I’ll get you started with one of the most obvious issues. When I narrow my browser I get a pretty good sized horizontal scroll bar, so the page is not responsive. My suggestion, use a narrow-first approach to styling the page. Narrow your browser in as far as it will go and style the page so it looks good at that narrow width (no horizontal scrollbar). This will be your base CSS, don’t use any CSS break points.
Once you getting it looking good at that narrow width then you can gradually widen your browser and decide when you have enough horizontal room to start rearranging elements for a wider view port. That’s when you can add break points (use
A few suggestions:
- Don’t use
pxto set widths on elements. It makes them less responsive. Use
remif you really need a width.
- Instead of
width, consider using
max-width. This makes elements even more responsive because they can shrink as much as needed as the view port narrows.
- Definitely do not set
heighton elements that contain text, especially using
px. The user can manually change the font size on your page and setting a height will prevent the element from growing tall enough to handle that change. Everyone expects vertical scroll bars so there is no danger in allowing the height of an element to grow as tall as it needs to be to contain all of its text.
You only included an image of the wide view port layout. Any decent designer will include a spec for a narrow layout as well. Did they give you an image of what the narrow layout should look like?
First off, I just want to say that from a pure duplicate the layout perspective I think you did well. There are a few alignment issues (e.g. logo/nav and submit button) but overall I think what you achieved is very close to the mock-up. So that’s great.
But I totally agree with everything said by bbsmooth. Not accounting for responsiveness when practicing with mock-ups can also lead to some very bad habits. That is one of the issues with only having the “desktop” version of a mock-up. You now have to design part of the page yourself and figure out what should happen at lower screen widths.
Just as an aside. I would also suggest you ditch floats for all but their main purpose, which is to float text around elements (e.g. floating text around an image). You clearly know flexbox so I don’t see a need for using floats.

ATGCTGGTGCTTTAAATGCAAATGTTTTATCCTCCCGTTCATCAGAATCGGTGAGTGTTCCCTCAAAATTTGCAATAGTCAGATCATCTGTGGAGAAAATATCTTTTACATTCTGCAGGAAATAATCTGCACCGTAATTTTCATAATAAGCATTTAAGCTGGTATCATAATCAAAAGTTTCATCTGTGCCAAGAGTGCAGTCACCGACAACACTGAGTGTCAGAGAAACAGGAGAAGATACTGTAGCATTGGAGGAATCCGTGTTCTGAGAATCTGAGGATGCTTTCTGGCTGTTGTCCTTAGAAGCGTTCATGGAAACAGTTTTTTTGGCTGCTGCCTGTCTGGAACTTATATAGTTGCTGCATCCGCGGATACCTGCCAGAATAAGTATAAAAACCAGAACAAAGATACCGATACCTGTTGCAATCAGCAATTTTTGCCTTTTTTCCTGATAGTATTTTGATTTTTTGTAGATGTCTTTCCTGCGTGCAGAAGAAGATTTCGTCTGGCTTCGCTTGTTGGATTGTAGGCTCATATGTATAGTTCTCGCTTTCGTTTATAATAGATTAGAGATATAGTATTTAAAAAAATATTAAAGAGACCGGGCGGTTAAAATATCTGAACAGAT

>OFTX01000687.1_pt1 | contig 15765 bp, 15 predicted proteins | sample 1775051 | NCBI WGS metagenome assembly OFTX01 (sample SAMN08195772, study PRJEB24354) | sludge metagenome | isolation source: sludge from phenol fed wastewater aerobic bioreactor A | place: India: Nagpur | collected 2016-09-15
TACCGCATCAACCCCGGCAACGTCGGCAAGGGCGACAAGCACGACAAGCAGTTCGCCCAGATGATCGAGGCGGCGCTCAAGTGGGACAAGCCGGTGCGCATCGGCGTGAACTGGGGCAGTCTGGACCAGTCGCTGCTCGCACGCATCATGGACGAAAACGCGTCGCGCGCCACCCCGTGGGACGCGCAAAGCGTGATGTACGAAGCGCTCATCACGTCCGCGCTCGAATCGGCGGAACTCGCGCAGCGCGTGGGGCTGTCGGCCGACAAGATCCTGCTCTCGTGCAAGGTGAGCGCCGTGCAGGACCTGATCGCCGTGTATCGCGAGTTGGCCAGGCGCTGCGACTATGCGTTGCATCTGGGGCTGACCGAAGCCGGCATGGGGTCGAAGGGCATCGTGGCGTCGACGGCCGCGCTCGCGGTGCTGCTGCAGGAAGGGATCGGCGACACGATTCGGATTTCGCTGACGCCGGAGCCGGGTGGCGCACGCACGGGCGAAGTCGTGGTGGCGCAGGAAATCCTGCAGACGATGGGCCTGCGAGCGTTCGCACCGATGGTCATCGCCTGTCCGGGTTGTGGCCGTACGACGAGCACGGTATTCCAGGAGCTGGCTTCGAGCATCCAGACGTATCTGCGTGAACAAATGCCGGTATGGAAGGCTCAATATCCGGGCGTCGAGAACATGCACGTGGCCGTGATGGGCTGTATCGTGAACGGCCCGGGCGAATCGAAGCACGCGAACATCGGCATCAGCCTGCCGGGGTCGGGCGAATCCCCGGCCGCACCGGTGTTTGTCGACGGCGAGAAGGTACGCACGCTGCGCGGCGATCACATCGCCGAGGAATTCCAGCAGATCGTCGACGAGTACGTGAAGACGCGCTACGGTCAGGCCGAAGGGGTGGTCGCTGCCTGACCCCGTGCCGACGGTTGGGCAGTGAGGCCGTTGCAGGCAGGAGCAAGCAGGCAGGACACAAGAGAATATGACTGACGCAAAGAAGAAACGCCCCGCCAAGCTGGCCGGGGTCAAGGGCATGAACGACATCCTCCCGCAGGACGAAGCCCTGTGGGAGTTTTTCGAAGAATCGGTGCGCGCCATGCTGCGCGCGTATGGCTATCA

Although that isn’t always a bad thing because then you get to be the creative one and decide how things should look
Thank you very much for the detailed answer. There is no mobile or tablet design in the psd file so it is not responsive.
That’s what I figured, so I understand why you didn’t check responsiveness at narrow widths. But as @lasjorg pointed out, you should get in the habit of always making everything you create responsive. In the real world there are very few scenarios when you would not be required to make something responsive. So feel free to be creative and design the narrow view yourself, it is good practice. But even if you don’t want to do a narrow view, I think my suggestions above still apply for wide view only. Ditch the
px and use
rem as much as possible. Use max-width instead of width and don’t set heights.
True, it’s not really a bad thing. Keeping the responsive side of things in mind is just a habit you have to get into.
It does increase the overall complexity of the practice project for a beginner to have to come up with design solutions. Some layouts are pretty easy to create static versions of but much harder to make responsive. You might have to drastically change the layout when at lower screen widths because it just doesn’t work at that size.
But that also teaches you about progressive enhancement and being inclusive. You learn to prioritize usability over fancy design and to not think that a site has to look the same everywhere. People use sites, they do not just sit around looking at them.
Places like frontendmentor provide both mock-ups so that is a good place to look for pratice projects when first starting out.
What do you think about using %?
I often use flexbox, is that okay?
It has its uses. It would depend on how you want to use it. I probably should have rephrased my suggestion a little. I didn’t mean to imply that you should always use
rem and never anything else. Of course there are times when other units are appropriate, even
px. The main thing you want to be concerned about is allowing the elements on the page to be as flexible as possible so they can readjust as needed to changes in view port width (and if you ask me, changes in font size as well, although not everyone thinks this is necessary since most browsers use page zoom by default). Using responsive units like
px will definitely make this easier. But percentages might work just as well in certain situations.
One nice thing about using
rem for widths and break points is that you don’t have to worry about all the specific
px break points you are supposed to take into account for the various mobile devices. Using
rem allows you to base your break points on the needs of the content instead of the device. I personally use
rem for almost everything except possibly some tiny measurements, like a border, which I might use
px instead. But my
rem break points are based on what the content needs to display properly. It’s very responsive to both changes in view port width and font size and I know that it will look good on any device they can throw at me.
Yes, flexbox is great, so is CSS grid.
There is nothing you can do with floats layout wise, except floating text around elements, that you can’t also do using flexbox/grid.
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